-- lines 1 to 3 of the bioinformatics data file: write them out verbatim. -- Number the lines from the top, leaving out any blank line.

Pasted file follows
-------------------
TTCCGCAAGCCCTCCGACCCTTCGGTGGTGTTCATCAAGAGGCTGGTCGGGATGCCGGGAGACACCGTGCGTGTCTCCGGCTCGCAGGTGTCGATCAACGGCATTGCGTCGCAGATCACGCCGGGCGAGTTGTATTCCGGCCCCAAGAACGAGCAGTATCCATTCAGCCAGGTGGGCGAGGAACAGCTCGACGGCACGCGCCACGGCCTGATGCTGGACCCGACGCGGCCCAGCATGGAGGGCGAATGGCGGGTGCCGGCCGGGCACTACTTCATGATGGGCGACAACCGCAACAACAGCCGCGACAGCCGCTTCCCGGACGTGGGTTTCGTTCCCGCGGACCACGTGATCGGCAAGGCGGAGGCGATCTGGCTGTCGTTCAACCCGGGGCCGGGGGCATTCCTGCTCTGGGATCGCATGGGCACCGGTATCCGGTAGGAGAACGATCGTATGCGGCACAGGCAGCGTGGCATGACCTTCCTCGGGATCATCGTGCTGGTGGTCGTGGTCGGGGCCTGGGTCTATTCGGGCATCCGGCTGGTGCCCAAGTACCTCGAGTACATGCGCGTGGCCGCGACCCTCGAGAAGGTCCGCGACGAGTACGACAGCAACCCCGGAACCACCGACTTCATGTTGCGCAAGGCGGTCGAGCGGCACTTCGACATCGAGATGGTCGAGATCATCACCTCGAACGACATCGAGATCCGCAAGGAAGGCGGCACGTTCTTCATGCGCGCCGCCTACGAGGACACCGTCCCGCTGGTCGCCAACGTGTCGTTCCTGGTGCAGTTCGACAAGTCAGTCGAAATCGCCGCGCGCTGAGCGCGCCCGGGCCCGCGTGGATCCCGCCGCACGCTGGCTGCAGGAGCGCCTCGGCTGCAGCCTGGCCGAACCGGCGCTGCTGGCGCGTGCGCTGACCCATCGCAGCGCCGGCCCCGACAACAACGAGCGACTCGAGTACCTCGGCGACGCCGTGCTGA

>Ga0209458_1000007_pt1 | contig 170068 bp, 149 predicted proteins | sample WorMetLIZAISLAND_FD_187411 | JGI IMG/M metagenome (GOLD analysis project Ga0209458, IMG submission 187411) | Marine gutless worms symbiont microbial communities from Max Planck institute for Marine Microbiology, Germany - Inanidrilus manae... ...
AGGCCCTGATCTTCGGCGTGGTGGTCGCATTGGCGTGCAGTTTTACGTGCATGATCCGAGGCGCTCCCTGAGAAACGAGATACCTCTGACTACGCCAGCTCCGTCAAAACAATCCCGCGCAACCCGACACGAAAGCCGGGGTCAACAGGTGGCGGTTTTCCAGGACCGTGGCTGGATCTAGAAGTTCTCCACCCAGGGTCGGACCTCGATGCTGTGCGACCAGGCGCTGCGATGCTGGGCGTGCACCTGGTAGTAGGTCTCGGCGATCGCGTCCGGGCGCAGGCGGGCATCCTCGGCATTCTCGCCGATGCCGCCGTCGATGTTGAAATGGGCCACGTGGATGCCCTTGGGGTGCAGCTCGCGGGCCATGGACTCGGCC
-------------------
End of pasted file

TTCCGCAAGCCCTCCGACCCTTCGGTGGTGTTCATCAAGAGGCTGGTCGGGATGCCGGGAGACACCGTGCGTGTCTCCGGCTCGCAGGTGTCGATCAACGGCATTGCGTCGCAGATCACGCCGGGCGAGTTGTATTCCGGCCCCAAGAACGAGCAGTATCCATTCAGCCAGGTGGGCGAGGAACAGCTCGACGGCACGCGCCACGGCCTGATGCTGGACCCGACGCGGCCCAGCATGGAGGGCGAATGGCGGGTGCCGGCCGGGCACTACTTCATGATGGGCGACAACCGCAACAACAGCCGCGACAGCCGCTTCCCGGACGTGGGTTTCGTTCCCGCGGACCACGTGATCGGCAAGGCGGAGGCGATCTGGCTGTCGTTCAACCCGGGGCCGGGGGCATTCCTGCTCTGGGATCGCATGGGCACCGGTATCCGGTAGGAGAACGATCGTATGCGGCACAGGCAGCGTGGCATGACCTTCCTCGGGATCATCGTGCTGGTGGTCGTGGTCGGGGCCTGGGTCTATTCGGGCATCCGGCTGGTGCCCAAGTACCTCGAGTACATGCGCGTGGCCGCGACCCTCGAGAAGGTCCGCGACGAGTACGACAGCAACCCCGGAACCACCGACTTCATGTTGCGCAAGGCGGTCGAGCGGCACTTCGACATCGAGATGGTCGAGATCATCACCTCGAACGACATCGAGATCCGCAAGGAAGGCGGCACGTTCTTCATGCGCGCCGCCTACGAGGACACCGTCCCGCTGGTCGCCAACGTGTCGTTCCTGGTGCAGTTCGACAAGTCAGTCGAAATCGCCGCGCGCTGAGCGCGCCCGGGCCCGCGTGGATCCCGCCGCACGCTGGCTGCAGGAGCGCCTCGGCTGCAGCCTGGCCGAACCGGCGCTGCTGGCGCGTGCGCTGACCCATCGCAGCGCCGGCCCCGACAACAACGAGCGACTCGAGTACCTCGGCGACGCCGTGCTGA

>Ga0209458_1000007_pt1 | contig 170068 bp, 149 predicted proteins | sample WorMetLIZAISLAND_FD_187411 | JGI IMG/M metagenome (GOLD analysis project Ga0209458, IMG submission 187411) | Marine gutless worms symbiont microbial communities from Max Planck institute for Marine Microbiology, Germany - Inanidrilus manae... ...
AGGCCCTGATCTTCGGCGTGGTGGTCGCATTGGCGTGCAGTTTTACGTGCATGATCCGAGGCGCTCCCTGAGAAACGAGATACCTCTGACTACGCCAGCTCCGTCAAAACAATCCCGCGCAACCCGACACGAAAGCCGGGGTCAACAGGTGGCGGTTTTCCAGGACCGTGGCTGGATCTAGAAGTTCTCCACCCAGGGTCGGACCTCGATGCTGTGCGACCAGGCGCTGCGATGCTGGGCGTGCACCTGGTAGTAGGTCTCGGCGATCGCGTCCGGGCGCAGGCGGGCATCCTCGGCATTCTCGCCGATGCCGCCGTCGATGTTGAAATGGGCCACGTGGATGCCCTTGGGGTGCAGCTCGCGGGCCATGGACTCGGCC